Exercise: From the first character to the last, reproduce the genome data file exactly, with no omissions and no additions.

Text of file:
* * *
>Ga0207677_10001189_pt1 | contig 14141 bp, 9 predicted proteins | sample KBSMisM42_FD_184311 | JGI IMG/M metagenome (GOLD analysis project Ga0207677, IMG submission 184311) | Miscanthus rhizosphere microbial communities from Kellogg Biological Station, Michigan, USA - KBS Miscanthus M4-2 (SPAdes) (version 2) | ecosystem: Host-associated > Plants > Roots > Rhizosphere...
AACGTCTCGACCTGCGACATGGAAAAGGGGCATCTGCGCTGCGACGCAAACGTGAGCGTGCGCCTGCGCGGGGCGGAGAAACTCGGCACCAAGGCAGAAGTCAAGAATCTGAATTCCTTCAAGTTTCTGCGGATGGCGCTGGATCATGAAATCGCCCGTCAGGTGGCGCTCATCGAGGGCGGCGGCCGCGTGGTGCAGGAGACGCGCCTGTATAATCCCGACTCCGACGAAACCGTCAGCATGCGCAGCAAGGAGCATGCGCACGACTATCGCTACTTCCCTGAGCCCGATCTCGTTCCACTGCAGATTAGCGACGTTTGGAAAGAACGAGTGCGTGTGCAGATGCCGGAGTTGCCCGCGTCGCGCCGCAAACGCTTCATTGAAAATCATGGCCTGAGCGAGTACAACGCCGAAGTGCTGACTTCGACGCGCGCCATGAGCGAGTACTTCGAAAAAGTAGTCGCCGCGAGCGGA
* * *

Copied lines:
>Ga0207677_10001189_pt1 | contig 14141 bp, 9 predicted proteins | sample KBSMisM42_FD_184311 | JGI IMG/M metagenome (GOLD analysis project Ga0207677, IMG submission 184311) | Miscanthus rhizosphere microbial communities from Kellogg Biological Station, Michigan, USA - KBS Miscanthus M4-2 (SPAdes) (version 2) | ecosystem: Host-associated > Plants > Roots > Rhizosphere...
AACGTCTCGACCTGCGACATGGAAAAGGGGCATCTGCGCTGCGACGCAAACGTGAGCGTGCGCCTGCGCGGGGCGGAGAAACTCGGCACCAAGGCAGAAGTCAAGAATCTGAATTCCTTCAAGTTTCTGCGGATGGCGCTGGATCATGAAATCGCCCGTCAGGTGGCGCTCATCGAGGGCGGCGGCCGCGTGGTGCAGGAGACGCGCCTGTATAATCCCGACTCCGACGAAACCGTCAGCATGCGCAGCAAGGAGCATGCGCACGACTATCGCTACTTCCCTGAGCCCGATCTCGTTCCACTGCAGATTAGCGACGTTTGGAAAGAACGAGTGCGTGTGCAGATGCCGGAGTTGCCCGCGTCGCGCCGCAAACGCTTCATTGAAAATCATGGCCTGAGCGAGTACAACGCCGAAGTGCTGACTTCGACGCGCGCCATGAGCGAGTACTTCGAAAAAGTAGTCGCCGCGAGCGGA